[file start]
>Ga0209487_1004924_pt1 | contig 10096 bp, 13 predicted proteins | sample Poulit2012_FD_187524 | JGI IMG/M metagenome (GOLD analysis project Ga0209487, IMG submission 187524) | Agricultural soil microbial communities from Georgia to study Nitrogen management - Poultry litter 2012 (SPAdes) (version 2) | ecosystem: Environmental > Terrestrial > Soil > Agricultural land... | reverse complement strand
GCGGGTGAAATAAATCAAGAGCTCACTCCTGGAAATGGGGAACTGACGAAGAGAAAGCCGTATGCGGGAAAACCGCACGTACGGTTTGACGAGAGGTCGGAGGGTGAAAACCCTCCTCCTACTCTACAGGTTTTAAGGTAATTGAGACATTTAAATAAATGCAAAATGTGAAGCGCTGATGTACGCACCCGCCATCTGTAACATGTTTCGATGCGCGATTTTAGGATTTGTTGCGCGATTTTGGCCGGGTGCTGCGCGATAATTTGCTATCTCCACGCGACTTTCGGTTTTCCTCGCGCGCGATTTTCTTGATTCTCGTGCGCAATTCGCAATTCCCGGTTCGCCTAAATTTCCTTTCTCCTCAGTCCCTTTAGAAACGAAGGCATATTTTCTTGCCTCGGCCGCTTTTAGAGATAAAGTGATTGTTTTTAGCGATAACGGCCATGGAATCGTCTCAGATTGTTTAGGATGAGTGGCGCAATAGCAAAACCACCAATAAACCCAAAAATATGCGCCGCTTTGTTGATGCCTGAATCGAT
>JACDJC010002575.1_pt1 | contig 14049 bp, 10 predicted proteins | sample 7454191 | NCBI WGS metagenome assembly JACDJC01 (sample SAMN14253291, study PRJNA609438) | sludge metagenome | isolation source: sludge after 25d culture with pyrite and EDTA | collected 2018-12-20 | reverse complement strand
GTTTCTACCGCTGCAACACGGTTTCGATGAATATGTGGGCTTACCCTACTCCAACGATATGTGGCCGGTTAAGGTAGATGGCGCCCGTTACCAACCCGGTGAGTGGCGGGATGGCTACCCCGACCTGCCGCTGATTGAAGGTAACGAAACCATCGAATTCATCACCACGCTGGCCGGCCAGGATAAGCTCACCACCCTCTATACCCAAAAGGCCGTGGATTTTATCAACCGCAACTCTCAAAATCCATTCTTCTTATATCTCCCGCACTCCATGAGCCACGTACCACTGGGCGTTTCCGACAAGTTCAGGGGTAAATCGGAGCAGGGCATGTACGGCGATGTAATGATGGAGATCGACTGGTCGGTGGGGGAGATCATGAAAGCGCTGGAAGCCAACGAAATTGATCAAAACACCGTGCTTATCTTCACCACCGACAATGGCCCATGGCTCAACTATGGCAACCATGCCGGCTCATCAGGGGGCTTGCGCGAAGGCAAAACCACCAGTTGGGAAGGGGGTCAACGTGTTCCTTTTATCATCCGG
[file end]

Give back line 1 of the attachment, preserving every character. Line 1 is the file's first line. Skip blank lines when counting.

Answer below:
>Ga0209487_1004924_pt1 | contig 10096 bp, 13 predicted proteins | sample Poulit2012_FD_187524 | JGI IMG/M metagenome (GOLD analysis project Ga0209487, IMG submission 187524) | Agricultural soil microbial communities from Georgia to study Nitrogen management - Poultry litter 2012 (SPAdes) (version 2) | ecosystem: Environmental > Terrestrial > Soil > Agricultural land... | reverse complement strand